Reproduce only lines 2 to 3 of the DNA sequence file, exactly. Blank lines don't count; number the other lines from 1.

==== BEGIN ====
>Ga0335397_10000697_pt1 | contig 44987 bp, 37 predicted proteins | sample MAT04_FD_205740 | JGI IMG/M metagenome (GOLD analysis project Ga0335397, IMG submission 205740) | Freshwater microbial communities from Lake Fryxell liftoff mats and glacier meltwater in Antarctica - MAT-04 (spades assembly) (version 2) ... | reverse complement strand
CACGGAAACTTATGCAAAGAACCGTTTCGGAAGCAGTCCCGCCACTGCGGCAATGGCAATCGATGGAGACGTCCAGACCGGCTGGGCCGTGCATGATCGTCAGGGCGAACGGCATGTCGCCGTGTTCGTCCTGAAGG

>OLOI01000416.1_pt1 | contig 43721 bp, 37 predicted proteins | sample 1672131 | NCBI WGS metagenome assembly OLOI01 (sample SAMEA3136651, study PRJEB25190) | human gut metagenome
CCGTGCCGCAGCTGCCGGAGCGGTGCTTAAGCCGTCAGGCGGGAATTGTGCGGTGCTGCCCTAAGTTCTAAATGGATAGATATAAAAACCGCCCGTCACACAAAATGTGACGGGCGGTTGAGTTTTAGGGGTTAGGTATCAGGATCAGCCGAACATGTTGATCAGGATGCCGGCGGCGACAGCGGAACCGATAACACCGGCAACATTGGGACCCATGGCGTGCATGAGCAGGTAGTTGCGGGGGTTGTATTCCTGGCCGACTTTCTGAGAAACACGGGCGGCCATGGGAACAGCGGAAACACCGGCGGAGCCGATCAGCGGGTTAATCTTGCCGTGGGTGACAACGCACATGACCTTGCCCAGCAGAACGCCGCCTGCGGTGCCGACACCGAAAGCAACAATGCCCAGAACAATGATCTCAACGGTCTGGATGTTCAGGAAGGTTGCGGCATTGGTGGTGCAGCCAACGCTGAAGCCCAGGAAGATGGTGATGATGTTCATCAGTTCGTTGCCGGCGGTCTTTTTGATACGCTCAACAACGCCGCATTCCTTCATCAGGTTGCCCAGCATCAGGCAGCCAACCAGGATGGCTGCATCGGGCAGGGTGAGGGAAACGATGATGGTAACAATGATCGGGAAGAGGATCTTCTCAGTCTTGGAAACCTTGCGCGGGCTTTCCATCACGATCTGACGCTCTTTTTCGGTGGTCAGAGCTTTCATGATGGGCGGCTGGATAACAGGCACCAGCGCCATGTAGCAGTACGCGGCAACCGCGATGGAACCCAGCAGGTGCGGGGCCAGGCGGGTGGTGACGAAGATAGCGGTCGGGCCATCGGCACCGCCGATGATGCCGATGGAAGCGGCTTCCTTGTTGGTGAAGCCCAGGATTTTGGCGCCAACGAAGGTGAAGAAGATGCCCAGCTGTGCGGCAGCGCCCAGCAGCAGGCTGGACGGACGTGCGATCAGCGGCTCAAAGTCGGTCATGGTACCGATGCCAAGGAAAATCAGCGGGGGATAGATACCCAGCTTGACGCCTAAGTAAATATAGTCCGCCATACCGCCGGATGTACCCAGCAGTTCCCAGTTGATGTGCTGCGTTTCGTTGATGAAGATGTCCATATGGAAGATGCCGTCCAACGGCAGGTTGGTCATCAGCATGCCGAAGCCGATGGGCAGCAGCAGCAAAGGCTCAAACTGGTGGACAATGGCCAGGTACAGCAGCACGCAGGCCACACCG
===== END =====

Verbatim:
CACGGAAACTTATGCAAAGAACCGTTTCGGAAGCAGTCCCGCCACTGCGGCAATGGCAATCGATGGAGACGTCCAGACCGGCTGGGCCGTGCATGATCGTCAGGGCGAACGGCATGTCGCCGTGTTCGTCCTGAAGG

>OLOI01000416.1_pt1 | contig 43721 bp, 37 predicted proteins | sample 1672131 | NCBI WGS metagenome assembly OLOI01 (sample SAMEA3136651, study PRJEB25190) | human gut metagenome